It was a wedding of strangers.
We were there to make up the family numbers.
What did it matter that I'd only seen the groom once,
and that at a funeral.
Weddings, funerals, those were the only time
the outer branches of the rotting family tree
acknowledged each other.
It's got so I can't imagine my male cousins
in anything but a tux or a heavy dark suit.
I knew the bride not at all.
Blue satin and veils of white lace...
lovely, you said.
Un~favorite aunts asked after my job.
A red-nosed uncle complained to me
about the watered-down beer
while Cousin Lecher thought it might
be fun to pat your ass.
Aunt Gloria's face flushed red and wet.
She was the family cliché,
the only who only ever cried at weddings and funerals.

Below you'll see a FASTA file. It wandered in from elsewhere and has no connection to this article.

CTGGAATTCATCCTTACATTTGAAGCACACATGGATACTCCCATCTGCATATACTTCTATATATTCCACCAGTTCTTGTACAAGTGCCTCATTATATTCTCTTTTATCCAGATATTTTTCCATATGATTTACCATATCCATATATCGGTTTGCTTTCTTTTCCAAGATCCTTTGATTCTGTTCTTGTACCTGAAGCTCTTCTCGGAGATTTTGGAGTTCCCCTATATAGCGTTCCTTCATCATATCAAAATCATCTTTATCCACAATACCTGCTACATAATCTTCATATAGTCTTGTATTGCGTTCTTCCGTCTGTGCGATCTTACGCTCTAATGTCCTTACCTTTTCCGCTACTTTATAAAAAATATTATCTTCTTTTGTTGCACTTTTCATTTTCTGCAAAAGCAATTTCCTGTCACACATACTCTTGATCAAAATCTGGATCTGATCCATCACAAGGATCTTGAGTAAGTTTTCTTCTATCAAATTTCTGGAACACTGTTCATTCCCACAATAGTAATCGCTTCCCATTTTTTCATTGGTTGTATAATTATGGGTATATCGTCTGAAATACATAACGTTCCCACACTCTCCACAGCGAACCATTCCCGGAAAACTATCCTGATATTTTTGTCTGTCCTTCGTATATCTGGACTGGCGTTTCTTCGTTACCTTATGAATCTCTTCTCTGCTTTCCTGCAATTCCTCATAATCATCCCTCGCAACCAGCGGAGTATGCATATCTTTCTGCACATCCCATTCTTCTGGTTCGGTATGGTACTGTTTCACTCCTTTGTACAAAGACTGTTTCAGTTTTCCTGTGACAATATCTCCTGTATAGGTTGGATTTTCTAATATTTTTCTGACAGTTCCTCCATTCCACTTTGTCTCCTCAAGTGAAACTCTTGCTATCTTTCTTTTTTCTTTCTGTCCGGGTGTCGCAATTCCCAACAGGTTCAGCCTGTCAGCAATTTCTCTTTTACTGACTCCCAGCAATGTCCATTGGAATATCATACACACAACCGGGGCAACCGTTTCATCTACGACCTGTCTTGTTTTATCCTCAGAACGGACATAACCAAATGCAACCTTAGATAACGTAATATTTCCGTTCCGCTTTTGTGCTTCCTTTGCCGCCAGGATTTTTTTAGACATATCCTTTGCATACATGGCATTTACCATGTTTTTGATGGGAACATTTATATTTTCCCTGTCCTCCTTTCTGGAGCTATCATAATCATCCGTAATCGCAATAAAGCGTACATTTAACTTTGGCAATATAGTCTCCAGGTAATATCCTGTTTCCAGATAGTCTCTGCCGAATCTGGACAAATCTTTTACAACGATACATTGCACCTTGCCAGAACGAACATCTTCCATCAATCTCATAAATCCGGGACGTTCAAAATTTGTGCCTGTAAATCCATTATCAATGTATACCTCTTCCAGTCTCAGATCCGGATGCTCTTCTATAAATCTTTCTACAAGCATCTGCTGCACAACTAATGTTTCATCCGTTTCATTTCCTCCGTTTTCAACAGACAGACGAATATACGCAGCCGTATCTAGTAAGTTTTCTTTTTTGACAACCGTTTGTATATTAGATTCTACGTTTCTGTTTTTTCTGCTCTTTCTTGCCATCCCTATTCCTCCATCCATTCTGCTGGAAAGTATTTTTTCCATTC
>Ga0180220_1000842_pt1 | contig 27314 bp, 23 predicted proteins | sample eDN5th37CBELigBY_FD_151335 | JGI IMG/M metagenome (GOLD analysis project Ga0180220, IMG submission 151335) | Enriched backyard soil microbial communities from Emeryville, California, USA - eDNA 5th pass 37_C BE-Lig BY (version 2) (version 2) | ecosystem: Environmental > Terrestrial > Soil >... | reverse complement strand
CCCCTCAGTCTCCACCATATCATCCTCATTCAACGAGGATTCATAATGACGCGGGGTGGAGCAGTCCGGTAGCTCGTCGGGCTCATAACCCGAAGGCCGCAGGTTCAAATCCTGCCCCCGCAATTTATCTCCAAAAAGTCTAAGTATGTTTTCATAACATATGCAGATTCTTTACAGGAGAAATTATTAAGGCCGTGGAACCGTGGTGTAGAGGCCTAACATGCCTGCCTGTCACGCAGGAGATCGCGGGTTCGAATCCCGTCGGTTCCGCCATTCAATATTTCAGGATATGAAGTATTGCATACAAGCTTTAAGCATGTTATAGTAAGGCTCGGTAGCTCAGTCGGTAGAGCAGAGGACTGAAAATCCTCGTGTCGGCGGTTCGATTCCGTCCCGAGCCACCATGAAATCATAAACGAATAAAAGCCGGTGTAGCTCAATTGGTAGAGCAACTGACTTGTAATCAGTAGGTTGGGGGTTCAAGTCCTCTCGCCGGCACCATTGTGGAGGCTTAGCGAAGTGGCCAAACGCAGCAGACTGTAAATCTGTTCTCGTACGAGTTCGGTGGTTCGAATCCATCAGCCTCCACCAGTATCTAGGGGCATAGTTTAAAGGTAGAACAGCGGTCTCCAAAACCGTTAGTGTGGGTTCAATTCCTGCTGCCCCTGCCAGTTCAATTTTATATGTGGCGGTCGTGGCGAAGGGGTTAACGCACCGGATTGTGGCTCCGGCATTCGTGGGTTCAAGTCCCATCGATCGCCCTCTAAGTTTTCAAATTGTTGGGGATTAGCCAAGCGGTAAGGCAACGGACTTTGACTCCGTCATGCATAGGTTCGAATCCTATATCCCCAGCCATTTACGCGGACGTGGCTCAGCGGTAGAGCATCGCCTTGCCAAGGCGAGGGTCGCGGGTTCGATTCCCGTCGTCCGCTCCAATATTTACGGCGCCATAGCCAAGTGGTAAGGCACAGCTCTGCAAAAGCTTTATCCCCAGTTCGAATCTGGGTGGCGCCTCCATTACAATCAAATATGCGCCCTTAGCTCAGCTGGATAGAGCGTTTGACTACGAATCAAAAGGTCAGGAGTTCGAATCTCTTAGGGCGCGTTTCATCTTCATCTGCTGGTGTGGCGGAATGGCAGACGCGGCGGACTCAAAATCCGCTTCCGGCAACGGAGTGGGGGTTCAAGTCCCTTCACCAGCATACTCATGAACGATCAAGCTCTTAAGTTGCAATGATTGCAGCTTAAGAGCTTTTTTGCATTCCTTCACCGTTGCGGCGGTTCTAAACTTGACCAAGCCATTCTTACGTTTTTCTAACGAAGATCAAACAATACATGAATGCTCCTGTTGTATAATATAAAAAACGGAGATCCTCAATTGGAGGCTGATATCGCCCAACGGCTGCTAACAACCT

Like me. she probably found them indistinguishable.
Meanwhile, lights flashed, bulbs popped.
Nothing like posing for a photograph
we'll never see.
I whispered in your ear, "Let's leave."
You said that wouldn't be polite.
After the chewy chicken entree,
I repeated the suggestion.
This time you acquiesced.
"We're off to another wedding"
I lied to the startled people at our table.
Meanwhile, to the clamor of forks on wine glasses,
the happy couple kissed.
Why not. It was their funeral.